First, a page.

Just to let you know we're still here, and we know we haven't posted anything in ages, but we've been running around like maniacs trying to get everything organised for our trip back to Melbourne via the USA, plus trying to tidy up our Bath place prior to moving to London. Yes, after our flying visit to Australia we'll be coming back to the UK for more, this time in the Big Smoke!
Bath has been great and we've loved being in the beautiful English countryside, but we both miss the convenience and perks of living and working in a big city. And they don't get much bigger than London Town.
So there'll be plenty more blog postings for a good while yet. Just not right now... :-)
Tuesday, 28 August 2007
Monday, 13 August 2007
After a slightly disappointing tour of Northern Ireland and erm, northern Ireland, we decided we'd have another craic at it ... this time the western coast around Shannon. RyanAir are almost entirely responsible for putting Shannon on the tourist map, offering return flights from Bristol in exchange for 2 pints of Guinness and a four-leaf clover. Well not quite that cheap, but close.
However you do get what you pay for, and with RyanAir that means the plane you sit in has been shuttling back-and-forth between Shannon and Bristol all day, spending no more than 25 minutes stationary at each end, and with no backup plane waiting to take over. So if there's ever a delay, every flight from then on suffers.
After a mad Friday-evening dash from Bath, everything went quite smoothly and we boarded our (on-time!) 1830 plane with high hopes of getting to our B&B in Doolin at around 10ish. With cabin doors locked (not cross-checked though - that would cost extra) we rumbled out towards our take-off runway while the flight crew went through the final checks. And then the trouble started. Apparently a warning light in the cabin refused to go out (and I'm assuming an important one, not AFT TOILET BLOCKAGE - SUGGEST MANUAL DE-CLOG). They tried power-cycling the plane a few times, but were unable to fix the gremlin (or should that be leprechaun?), and we were soon herded back onto buses and sent back to the terminal, being told "we'll get it sorted and let you know as soon as we can".
The monitors in the terminal building told a very different story though - next to our flight number was the ominous text NEXT ANNOUNCEMENT: 2200 - a three hour wait - and that was just for an announcement! We eventually found out the story - only one mechanic in the entire RyanAir organisation knew how to fix this fault - so he had to be flown out from Dublin to come and fix it, which he then did in 15 minutes. There's something very Irish about a company that operates aircraft with double- and triple-redundant systems, but only one human who knows how to fix them! What if he gets hit by a bus?
Finally, at about 10.30pm, we got shuttled out to where we'd abandoned our stranded A319. By this time, the obligatory Hen's Weekend group were all nicely trolleyed, and were singing up a storm in the bus. They weren't too bad either, and when they launched into the der-dat, der-dat, der-der-DAT-DAT bit of You're Just Too Good To Be True the entire bus spontaneously joined in! Awesome.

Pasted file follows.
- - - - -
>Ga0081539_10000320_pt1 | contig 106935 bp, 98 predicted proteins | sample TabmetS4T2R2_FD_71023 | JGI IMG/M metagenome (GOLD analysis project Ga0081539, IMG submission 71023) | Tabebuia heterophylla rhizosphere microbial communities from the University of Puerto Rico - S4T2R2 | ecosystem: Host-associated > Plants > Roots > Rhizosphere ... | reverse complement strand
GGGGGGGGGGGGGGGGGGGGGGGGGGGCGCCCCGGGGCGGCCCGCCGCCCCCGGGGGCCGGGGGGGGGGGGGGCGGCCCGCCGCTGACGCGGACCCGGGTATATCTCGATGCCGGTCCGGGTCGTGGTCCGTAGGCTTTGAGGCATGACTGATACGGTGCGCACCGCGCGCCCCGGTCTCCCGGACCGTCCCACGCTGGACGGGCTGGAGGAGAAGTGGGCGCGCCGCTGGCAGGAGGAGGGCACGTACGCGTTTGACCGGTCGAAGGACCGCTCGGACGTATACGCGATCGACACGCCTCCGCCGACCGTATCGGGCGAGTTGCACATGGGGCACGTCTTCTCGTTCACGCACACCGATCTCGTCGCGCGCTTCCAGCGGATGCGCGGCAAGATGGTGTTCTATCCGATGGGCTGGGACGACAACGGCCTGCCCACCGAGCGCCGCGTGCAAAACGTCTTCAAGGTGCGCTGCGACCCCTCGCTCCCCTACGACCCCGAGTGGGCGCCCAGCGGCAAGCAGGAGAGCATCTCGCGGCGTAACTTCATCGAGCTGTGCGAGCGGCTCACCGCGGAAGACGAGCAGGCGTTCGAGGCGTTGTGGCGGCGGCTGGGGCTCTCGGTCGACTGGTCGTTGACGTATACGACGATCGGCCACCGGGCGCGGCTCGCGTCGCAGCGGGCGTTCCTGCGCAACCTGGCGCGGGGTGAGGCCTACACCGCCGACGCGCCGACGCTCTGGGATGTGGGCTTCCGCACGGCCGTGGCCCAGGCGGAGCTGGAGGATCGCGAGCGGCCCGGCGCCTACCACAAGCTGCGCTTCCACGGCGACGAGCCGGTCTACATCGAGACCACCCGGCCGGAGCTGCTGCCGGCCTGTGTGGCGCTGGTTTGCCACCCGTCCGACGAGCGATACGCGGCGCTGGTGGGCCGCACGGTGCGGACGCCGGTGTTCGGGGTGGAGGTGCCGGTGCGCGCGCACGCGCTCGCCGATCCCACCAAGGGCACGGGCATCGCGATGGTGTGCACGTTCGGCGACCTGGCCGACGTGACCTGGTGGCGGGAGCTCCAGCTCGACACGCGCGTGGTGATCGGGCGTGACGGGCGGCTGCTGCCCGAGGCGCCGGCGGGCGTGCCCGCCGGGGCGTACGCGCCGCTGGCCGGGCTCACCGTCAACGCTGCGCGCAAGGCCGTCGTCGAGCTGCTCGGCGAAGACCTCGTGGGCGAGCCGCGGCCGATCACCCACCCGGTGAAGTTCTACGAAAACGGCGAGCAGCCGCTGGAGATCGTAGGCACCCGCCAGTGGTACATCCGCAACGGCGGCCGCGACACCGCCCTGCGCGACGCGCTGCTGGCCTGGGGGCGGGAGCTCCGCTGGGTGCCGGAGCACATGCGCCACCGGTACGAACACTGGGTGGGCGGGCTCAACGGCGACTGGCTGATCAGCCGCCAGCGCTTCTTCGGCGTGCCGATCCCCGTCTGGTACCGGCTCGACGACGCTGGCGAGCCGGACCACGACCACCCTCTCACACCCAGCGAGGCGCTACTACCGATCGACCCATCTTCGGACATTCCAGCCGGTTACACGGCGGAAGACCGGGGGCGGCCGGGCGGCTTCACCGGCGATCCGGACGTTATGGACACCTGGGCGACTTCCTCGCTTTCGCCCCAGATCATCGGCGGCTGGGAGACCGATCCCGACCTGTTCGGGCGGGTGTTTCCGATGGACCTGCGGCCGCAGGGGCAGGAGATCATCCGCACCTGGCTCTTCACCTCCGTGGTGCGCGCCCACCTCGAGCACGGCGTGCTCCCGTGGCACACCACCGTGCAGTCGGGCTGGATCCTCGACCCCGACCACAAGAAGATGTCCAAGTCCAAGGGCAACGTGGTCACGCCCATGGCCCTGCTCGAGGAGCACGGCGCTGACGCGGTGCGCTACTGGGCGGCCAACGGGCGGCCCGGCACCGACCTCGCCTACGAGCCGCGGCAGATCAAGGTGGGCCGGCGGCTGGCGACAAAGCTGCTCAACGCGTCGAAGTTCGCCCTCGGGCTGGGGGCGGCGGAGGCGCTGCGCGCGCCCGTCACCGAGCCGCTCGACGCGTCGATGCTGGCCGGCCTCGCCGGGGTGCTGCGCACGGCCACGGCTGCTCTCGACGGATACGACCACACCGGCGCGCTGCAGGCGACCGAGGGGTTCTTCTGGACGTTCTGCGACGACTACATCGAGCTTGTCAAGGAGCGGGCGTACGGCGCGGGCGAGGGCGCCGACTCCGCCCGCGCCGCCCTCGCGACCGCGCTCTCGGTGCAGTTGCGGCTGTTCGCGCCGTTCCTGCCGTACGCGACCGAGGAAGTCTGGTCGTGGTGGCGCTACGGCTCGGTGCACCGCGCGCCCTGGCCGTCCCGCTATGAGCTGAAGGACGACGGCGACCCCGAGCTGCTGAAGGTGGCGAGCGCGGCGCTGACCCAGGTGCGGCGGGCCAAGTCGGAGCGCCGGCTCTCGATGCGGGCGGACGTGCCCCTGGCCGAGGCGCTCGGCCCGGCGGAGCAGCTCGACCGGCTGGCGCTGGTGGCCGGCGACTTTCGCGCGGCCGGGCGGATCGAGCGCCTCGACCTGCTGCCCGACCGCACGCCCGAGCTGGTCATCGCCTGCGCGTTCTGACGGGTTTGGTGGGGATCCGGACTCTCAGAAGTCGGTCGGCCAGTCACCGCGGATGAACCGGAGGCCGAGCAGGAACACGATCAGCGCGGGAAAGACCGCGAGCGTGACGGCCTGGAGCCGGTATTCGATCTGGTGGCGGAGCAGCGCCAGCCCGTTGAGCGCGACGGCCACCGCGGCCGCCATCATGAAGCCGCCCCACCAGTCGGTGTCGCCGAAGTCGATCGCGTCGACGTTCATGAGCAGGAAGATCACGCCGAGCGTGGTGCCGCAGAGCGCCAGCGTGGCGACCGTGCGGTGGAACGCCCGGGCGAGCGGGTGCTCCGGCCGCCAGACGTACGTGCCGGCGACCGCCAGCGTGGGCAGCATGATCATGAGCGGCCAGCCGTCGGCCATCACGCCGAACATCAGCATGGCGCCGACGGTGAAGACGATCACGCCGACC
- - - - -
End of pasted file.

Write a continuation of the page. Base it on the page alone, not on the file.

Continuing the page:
We hit the ground in Shannon with a ragged cheer at about quarter-to-midnight, and were relieved to find that our car hire place had stayed open for us (others weren't so lucky) - although they stung us an extra 50€ for the privilege - grrr...
We arrived at the B&B at 2am, with an incredibly warm welcome from our host - would things finally be turning up for us in Ireland? Well, the next day we discovered we had a nice neighbour too!
Monday, 6 August 2007
With Brett and Belinda over from Germany (via Ireland), we nipped over to the other side of the country to catch Stage 1 of the Tour de France, as it passed through Kent near John's Granny. Brett and John, as keen cyclists and former BRW Corporate Triathlon team-mates, were very keen to see some top-flight cycling, and the first TdF on English soil in 20 years was too good an opportunity to miss! We had originally planned on spectating near the finish line in Canterbury, but word got out that half-a-million-plus people had descended on that fair town, meaning we might have to lower our sights a little.
Johnny's Auntie Lizzie had a great suggestion - to quote:
"over in Goudhurst, there's a bit of road with a really sharp left followed by a really sharp right, with walls on each side - should be great for crashes!".
Ahem. Still, it did sound like a good spot. However consultation of the day's paper showed that Goudhurst Hill was the scene of the second King of the Mountains stage and thus would likely be very busy. We parked our car about a mile from Goudhurst and soon discovered this was very much the case. In the end, we just plonked ourselves on a nice but of country road outside Goudhurst and waited. The caravane whistled past for more than two hours - hundreds of French and English police cars, motorbikes, strangely-shaped promotional vehicles, and numerous trucks booming out French techno and blaring out heavily-accented "'ello evrybodee!"s in every direction.
While Brett and I held our prime shaded position by the roadside, the girls moseyed 100m down the road to a pub that was probably having its busiest day in 300 years, and came back loaded up with crisps, softies and cider. Top work ladies!
Finally the riders arrived - there was a breakaway group of 5 riders, who whistled past at about 45 km/h, chatting casually to each other! Five minutes later, the peloton screamed past, a sea of ludicrously-loud lycra, extremely-expensive equipment, and freakishly-fit fellows. And then it was all over.
Well for us at least. The riders still had a very long way to go. But huge congratulations must go to my old Eltham High School buddy Cadel Evans for coming SECOND OVERALL (and in many hearts, FIRST) - a truly heroic effort!